What Talent Acquisition and Illinois Politics Have in Common

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This week, Illinois swore its 43rd governor into office.  Politics in our hometown of Chicago, as well as in our state overall, is always a hot topic for a wide variety of reasons, but last week focused on a particularly interesting news story.  The new governor is going to supplement key staff’s salaries with his own money. 

While there’s a slew of debate around the decision, that’s not what I want to discuss.  What I think is interesting is the motive behind it, which is one with which many of our clients and others in our industry would empathize.  Unemployment is at a multidecade low.  Illinois has a long list of priorities, and our new governor wants to attract and retain top talent to succeed.  It’s what we advise on every day for our clients.  Why should the government be any different?

In this job market landscape, companies, organizations and, in this case, governments, must be competitive, and they need to do so via whatever means possible.  Our new governor clearly has the financial means to help in this scenario, which is unique.  Below are a few ways organizations can prioritize employee satisfaction.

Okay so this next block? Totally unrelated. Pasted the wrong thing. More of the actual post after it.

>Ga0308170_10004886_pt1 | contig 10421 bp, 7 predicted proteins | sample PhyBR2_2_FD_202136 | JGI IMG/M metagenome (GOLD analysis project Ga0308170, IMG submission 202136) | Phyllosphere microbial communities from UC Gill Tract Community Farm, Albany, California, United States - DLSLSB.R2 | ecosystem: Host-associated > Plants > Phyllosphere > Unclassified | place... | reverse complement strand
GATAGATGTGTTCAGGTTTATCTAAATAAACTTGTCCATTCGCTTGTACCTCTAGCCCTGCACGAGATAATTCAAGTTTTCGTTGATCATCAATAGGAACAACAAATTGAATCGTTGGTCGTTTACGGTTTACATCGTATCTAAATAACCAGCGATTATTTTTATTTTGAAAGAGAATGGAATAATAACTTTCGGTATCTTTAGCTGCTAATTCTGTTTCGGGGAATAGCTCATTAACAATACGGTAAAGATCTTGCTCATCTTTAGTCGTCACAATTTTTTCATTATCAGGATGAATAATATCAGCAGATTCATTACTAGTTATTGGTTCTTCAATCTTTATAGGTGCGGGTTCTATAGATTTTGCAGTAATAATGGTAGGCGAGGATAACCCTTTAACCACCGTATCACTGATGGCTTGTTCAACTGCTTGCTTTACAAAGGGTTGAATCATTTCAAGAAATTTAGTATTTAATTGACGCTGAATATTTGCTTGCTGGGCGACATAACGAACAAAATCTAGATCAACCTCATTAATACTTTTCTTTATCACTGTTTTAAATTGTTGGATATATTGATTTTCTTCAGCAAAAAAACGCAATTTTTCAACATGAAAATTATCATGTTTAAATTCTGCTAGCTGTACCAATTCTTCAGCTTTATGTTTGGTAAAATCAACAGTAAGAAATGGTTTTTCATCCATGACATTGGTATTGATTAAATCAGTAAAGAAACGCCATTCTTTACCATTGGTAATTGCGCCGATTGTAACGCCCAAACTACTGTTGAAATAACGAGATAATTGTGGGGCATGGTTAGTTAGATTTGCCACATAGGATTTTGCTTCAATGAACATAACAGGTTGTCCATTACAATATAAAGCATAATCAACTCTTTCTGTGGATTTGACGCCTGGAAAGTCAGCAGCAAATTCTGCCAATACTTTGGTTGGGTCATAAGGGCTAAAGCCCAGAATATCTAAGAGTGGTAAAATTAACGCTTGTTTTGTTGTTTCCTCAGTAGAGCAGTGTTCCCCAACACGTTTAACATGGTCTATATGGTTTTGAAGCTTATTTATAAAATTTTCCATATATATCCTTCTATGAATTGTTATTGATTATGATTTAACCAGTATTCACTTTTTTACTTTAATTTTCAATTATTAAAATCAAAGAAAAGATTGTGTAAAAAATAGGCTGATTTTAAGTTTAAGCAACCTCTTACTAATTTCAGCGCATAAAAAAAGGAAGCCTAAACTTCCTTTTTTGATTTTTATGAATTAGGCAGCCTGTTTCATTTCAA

Office Perks: from examining the office space to stocking the fridge with gratis carbonated goodness or fresh fruit, ensuring the work environment is comfortable and inviting goes a long way.

Recognition: Rarely do we see organizations do this enough – from formal recognition with rewards or even being highlighted on social media pages, it’s important to congratulate for a job well done.  Colleagues also like to celebrate peers so it might lead to some nice employee ambassadorship content.

Don’t be “Meh”: One of my uncle’s famous lines is “The key to recruitment is retention.” And the million dollar question is always how do we retain?  Of course, compensation is a factor, and of course, management plays a big role. However, often employees just aren’t liking the work anymore – they’re not feeling challenged or fully utilized.  It’s just “meh,” and they’ve found something more exciting. They’re no longer passionate about the work. It’s important to listen to that feedback and address it. How can we tailor a role around an individual and his or her talents vs. the molding a person to fit into a job description?  

Regardless of political affiliation, I think anyone in the talent acquisition space feels our new governor’s pain.  In order to excel, you want to trust that the team around you will work hard, be committed and be in it for the foreseeable future.

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Amanda Shaker

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